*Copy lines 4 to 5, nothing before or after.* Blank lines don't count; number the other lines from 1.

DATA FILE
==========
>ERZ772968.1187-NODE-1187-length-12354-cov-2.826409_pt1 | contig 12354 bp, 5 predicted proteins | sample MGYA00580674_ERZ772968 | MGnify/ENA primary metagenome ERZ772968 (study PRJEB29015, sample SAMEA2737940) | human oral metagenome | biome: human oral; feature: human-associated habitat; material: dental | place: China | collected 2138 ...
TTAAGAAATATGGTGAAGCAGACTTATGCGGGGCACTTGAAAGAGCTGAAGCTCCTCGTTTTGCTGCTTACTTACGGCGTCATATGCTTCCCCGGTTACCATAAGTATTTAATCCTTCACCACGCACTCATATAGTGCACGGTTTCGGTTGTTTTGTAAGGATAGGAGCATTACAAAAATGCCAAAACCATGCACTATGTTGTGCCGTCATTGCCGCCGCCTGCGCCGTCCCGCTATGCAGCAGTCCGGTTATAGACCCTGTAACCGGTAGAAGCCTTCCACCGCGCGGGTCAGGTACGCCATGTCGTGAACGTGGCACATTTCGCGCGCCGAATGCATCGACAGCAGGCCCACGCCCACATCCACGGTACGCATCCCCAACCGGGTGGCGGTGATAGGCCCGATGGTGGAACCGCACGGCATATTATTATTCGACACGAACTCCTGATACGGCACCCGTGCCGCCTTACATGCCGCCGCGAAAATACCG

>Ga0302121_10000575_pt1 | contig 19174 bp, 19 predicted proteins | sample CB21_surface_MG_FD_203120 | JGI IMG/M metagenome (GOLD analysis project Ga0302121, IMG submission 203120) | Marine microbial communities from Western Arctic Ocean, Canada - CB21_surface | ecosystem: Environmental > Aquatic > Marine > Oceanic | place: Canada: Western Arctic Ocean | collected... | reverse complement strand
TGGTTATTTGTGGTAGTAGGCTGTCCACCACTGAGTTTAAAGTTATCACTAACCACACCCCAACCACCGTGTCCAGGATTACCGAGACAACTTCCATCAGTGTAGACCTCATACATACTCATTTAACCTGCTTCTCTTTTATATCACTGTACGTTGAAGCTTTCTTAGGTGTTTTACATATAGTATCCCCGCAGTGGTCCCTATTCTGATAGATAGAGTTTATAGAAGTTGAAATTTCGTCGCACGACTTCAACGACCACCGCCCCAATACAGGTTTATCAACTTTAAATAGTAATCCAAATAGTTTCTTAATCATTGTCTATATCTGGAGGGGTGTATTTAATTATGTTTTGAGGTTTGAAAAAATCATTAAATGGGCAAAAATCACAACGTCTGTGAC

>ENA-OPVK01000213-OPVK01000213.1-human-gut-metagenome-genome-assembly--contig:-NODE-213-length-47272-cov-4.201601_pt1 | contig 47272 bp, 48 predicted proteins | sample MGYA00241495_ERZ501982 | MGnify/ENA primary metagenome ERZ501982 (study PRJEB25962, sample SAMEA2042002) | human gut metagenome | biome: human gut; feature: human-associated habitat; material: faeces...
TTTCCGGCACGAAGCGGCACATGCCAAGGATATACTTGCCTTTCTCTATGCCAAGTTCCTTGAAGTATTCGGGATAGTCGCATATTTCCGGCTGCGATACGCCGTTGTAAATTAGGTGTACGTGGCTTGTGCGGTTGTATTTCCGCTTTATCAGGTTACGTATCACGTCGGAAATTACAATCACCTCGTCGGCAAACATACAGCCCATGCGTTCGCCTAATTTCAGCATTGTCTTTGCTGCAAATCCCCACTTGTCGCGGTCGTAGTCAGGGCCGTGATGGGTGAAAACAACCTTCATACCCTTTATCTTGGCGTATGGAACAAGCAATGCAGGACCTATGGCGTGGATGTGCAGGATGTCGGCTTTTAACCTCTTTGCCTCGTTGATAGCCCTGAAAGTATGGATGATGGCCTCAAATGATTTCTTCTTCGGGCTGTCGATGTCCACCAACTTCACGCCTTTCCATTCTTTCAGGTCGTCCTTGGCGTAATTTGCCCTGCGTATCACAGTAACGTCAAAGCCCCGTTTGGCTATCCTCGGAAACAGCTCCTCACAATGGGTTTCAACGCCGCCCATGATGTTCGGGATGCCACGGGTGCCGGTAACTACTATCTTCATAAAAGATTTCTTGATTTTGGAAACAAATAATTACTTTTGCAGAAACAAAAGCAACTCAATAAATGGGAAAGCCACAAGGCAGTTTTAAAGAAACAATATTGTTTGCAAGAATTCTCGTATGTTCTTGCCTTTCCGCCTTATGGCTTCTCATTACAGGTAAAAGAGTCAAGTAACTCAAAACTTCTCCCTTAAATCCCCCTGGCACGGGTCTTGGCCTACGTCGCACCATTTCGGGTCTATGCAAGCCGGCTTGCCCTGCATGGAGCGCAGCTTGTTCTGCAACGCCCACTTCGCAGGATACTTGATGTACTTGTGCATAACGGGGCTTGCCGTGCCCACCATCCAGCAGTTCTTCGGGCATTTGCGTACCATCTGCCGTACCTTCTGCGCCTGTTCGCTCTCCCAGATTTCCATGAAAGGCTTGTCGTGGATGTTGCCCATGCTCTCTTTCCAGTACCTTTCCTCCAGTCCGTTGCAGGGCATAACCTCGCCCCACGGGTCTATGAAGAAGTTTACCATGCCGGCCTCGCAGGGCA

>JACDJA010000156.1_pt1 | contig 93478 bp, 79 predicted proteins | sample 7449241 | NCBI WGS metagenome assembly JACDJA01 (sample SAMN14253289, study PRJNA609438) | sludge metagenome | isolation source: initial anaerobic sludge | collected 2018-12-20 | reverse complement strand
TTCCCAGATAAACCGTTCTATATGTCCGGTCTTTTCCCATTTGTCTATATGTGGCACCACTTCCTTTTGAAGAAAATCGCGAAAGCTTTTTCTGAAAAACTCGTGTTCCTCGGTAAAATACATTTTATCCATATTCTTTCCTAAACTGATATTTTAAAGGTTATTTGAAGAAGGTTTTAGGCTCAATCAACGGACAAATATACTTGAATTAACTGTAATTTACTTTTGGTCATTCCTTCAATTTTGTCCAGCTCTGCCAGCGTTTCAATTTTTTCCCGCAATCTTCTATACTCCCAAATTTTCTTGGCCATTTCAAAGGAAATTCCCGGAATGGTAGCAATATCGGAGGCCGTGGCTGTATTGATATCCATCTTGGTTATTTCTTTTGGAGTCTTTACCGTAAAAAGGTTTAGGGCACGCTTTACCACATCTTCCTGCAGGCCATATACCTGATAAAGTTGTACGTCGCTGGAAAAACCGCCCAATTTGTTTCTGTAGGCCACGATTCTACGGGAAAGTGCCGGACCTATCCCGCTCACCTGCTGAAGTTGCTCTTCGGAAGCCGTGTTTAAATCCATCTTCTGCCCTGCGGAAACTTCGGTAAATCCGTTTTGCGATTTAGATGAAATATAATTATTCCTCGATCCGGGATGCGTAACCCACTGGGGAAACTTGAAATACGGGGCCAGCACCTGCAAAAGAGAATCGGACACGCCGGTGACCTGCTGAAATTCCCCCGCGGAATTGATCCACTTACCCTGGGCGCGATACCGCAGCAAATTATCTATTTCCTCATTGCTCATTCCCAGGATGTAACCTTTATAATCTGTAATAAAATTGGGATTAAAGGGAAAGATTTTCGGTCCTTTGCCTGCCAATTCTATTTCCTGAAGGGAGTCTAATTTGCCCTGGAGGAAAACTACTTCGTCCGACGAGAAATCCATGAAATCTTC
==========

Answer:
TGGTTATTTGTGGTAGTAGGCTGTCCACCACTGAGTTTAAAGTTATCACTAACCACACCCCAACCACCGTGTCCAGGATTACCGAGACAACTTCCATCAGTGTAGACCTCATACATACTCATTTAACCTGCTTCTCTTTTATATCACTGTACGTTGAAGCTTTCTTAGGTGTTTTACATATAGTATCCCCGCAGTGGTCCCTATTCTGATAGATAGAGTTTATAGAAGTTGAAATTTCGTCGCACGACTTCAACGACCACCGCCCCAATACAGGTTTATCAACTTTAAATAGTAATCCAAATAGTTTCTTAATCATTGTCTATATCTGGAGGGGTGTATTTAATTATGTTTTGAGGTTTGAAAAAATCATTAAATGGGCAAAAATCACAACGTCTGTGAC

>ENA-OPVK01000213-OPVK01000213.1-human-gut-metagenome-genome-assembly--contig:-NODE-213-length-47272-cov-4.201601_pt1 | contig 47272 bp, 48 predicted proteins | sample MGYA00241495_ERZ501982 | MGnify/ENA primary metagenome ERZ501982 (study PRJEB25962, sample SAMEA2042002) | human gut metagenome | biome: human gut; feature: human-associated habitat; material: faeces...